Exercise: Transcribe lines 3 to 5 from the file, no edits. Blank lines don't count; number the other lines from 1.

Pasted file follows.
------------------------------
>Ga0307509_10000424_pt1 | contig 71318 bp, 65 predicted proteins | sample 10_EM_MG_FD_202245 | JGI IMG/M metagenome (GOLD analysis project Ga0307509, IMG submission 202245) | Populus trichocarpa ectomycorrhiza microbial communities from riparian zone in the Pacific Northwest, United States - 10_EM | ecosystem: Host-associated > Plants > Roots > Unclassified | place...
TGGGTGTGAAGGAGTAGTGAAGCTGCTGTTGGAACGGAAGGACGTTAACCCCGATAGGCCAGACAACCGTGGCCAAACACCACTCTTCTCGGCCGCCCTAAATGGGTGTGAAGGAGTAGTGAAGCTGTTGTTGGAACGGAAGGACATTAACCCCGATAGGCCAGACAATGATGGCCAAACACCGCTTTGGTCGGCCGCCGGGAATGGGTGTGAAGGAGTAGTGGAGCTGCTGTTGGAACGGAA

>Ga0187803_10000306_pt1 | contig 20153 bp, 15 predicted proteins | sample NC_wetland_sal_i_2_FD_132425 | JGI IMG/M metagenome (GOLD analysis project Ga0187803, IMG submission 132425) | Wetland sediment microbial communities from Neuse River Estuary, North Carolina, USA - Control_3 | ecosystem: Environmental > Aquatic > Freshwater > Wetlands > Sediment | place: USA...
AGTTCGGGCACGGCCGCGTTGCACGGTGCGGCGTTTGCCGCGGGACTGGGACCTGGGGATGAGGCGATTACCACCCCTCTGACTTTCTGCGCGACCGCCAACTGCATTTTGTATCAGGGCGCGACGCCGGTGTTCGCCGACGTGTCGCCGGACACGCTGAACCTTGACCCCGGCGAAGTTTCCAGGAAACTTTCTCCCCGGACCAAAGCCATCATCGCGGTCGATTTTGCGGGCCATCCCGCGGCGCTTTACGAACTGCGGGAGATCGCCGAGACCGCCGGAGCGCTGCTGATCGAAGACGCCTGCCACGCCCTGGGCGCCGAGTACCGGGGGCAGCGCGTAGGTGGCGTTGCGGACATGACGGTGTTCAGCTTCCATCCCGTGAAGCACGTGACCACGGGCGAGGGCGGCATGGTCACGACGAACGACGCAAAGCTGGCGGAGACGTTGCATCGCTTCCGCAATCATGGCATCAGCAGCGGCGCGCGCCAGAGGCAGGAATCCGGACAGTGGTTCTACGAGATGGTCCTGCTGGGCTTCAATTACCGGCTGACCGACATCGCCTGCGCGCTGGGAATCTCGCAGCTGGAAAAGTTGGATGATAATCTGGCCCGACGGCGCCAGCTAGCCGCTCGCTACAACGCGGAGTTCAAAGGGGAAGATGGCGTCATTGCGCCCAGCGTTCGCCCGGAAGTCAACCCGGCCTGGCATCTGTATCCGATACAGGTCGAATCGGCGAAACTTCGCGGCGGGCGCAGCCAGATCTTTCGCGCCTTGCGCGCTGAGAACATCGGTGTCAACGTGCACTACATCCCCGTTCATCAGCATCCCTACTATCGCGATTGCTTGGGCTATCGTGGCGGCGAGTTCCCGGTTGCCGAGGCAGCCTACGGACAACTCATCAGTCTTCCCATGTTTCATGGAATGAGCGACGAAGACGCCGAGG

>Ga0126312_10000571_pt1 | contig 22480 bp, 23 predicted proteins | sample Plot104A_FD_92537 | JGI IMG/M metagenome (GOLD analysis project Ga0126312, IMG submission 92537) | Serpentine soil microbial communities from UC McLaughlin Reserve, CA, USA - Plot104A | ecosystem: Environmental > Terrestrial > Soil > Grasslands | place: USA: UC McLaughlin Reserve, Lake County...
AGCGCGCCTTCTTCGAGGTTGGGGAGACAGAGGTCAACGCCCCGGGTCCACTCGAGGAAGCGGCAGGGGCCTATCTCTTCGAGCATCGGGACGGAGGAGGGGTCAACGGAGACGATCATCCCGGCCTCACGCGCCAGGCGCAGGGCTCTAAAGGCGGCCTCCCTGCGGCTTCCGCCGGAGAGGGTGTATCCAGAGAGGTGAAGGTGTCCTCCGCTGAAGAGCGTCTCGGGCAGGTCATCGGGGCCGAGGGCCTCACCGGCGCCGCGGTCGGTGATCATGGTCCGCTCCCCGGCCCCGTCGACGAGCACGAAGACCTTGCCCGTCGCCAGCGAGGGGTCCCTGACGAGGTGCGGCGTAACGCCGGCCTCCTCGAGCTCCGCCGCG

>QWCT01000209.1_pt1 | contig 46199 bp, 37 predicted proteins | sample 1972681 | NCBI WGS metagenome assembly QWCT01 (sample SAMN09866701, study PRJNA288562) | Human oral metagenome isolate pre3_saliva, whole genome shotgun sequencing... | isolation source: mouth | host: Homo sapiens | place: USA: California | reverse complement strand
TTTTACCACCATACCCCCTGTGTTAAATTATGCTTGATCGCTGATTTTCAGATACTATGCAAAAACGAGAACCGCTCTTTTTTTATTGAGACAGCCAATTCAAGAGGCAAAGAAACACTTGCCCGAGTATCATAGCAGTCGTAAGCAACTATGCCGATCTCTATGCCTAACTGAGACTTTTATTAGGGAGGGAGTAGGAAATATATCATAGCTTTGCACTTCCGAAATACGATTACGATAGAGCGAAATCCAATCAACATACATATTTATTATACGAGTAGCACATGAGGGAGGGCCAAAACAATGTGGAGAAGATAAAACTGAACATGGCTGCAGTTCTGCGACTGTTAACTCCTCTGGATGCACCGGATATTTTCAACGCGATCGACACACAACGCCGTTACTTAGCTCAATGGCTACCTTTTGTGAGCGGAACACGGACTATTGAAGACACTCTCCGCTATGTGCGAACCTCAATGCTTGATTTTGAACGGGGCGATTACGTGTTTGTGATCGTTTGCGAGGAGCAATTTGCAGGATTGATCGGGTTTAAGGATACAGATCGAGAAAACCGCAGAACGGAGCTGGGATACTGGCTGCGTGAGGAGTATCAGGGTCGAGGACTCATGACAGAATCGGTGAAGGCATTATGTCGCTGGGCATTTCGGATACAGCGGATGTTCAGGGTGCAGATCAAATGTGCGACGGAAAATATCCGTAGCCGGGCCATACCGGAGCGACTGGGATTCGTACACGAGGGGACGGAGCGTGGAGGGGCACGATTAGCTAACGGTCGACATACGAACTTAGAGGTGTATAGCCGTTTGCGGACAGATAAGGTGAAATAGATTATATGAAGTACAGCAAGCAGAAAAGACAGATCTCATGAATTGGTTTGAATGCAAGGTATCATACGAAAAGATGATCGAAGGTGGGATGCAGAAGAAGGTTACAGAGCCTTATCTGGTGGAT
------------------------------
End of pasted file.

>Ga0187803_10000306_pt1 | contig 20153 bp, 15 predicted proteins | sample NC_wetland_sal_i_2_FD_132425 | JGI IMG/M metagenome (GOLD analysis project Ga0187803, IMG submission 132425) | Wetland sediment microbial communities from Neuse River Estuary, North Carolina, USA - Control_3 | ecosystem: Environmental > Aquatic > Freshwater > Wetlands > Sediment | place: USA...
AGTTCGGGCACGGCCGCGTTGCACGGTGCGGCGTTTGCCGCGGGACTGGGACCTGGGGATGAGGCGATTACCACCCCTCTGACTTTCTGCGCGACCGCCAACTGCATTTTGTATCAGGGCGCGACGCCGGTGTTCGCCGACGTGTCGCCGGACACGCTGAACCTTGACCCCGGCGAAGTTTCCAGGAAACTTTCTCCCCGGACCAAAGCCATCATCGCGGTCGATTTTGCGGGCCATCCCGCGGCGCTTTACGAACTGCGGGAGATCGCCGAGACCGCCGGAGCGCTGCTGATCGAAGACGCCTGCCACGCCCTGGGCGCCGAGTACCGGGGGCAGCGCGTAGGTGGCGTTGCGGACATGACGGTGTTCAGCTTCCATCCCGTGAAGCACGTGACCACGGGCGAGGGCGGCATGGTCACGACGAACGACGCAAAGCTGGCGGAGACGTTGCATCGCTTCCGCAATCATGGCATCAGCAGCGGCGCGCGCCAGAGGCAGGAATCCGGACAGTGGTTCTACGAGATGGTCCTGCTGGGCTTCAATTACCGGCTGACCGACATCGCCTGCGCGCTGGGAATCTCGCAGCTGGAAAAGTTGGATGATAATCTGGCCCGACGGCGCCAGCTAGCCGCTCGCTACAACGCGGAGTTCAAAGGGGAAGATGGCGTCATTGCGCCCAGCGTTCGCCCGGAAGTCAACCCGGCCTGGCATCTGTATCCGATACAGGTCGAATCGGCGAAACTTCGCGGCGGGCGCAGCCAGATCTTTCGCGCCTTGCGCGCTGAGAACATCGGTGTCAACGTGCACTACATCCCCGTTCATCAGCATCCCTACTATCGCGATTGCTTGGGCTATCGTGGCGGCGAGTTCCCGGTTGCCGAGGCAGCCTACGGACAACTCATCAGTCTTCCCATGTTTCATGGAATGAGCGACGAAGACGCCGAGG

>Ga0126312_10000571_pt1 | contig 22480 bp, 23 predicted proteins | sample Plot104A_FD_92537 | JGI IMG/M metagenome (GOLD analysis project Ga0126312, IMG submission 92537) | Serpentine soil microbial communities from UC McLaughlin Reserve, CA, USA - Plot104A | ecosystem: Environmental > Terrestrial > Soil > Grasslands | place: USA: UC McLaughlin Reserve, Lake County...